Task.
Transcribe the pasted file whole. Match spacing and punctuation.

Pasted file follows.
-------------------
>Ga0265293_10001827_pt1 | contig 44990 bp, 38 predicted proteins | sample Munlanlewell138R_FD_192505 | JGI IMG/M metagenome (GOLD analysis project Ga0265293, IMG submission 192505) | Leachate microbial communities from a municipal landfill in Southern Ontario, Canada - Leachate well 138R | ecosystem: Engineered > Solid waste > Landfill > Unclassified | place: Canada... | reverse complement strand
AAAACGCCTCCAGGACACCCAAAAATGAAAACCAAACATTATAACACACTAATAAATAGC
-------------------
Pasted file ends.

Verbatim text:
>Ga0265293_10001827_pt1 | contig 44990 bp, 38 predicted proteins | sample Munlanlewell138R_FD_192505 | JGI IMG/M metagenome (GOLD analysis project Ga0265293, IMG submission 192505) | Leachate microbial communities from a municipal landfill in Southern Ontario, Canada - Leachate well 138R | ecosystem: Engineered > Solid waste > Landfill > Unclassified | place: Canada... | reverse complement strand
AAAACGCCTCCAGGACACCCAAAAATGAAAACCAAACATTATAACACACTAATAAATAGC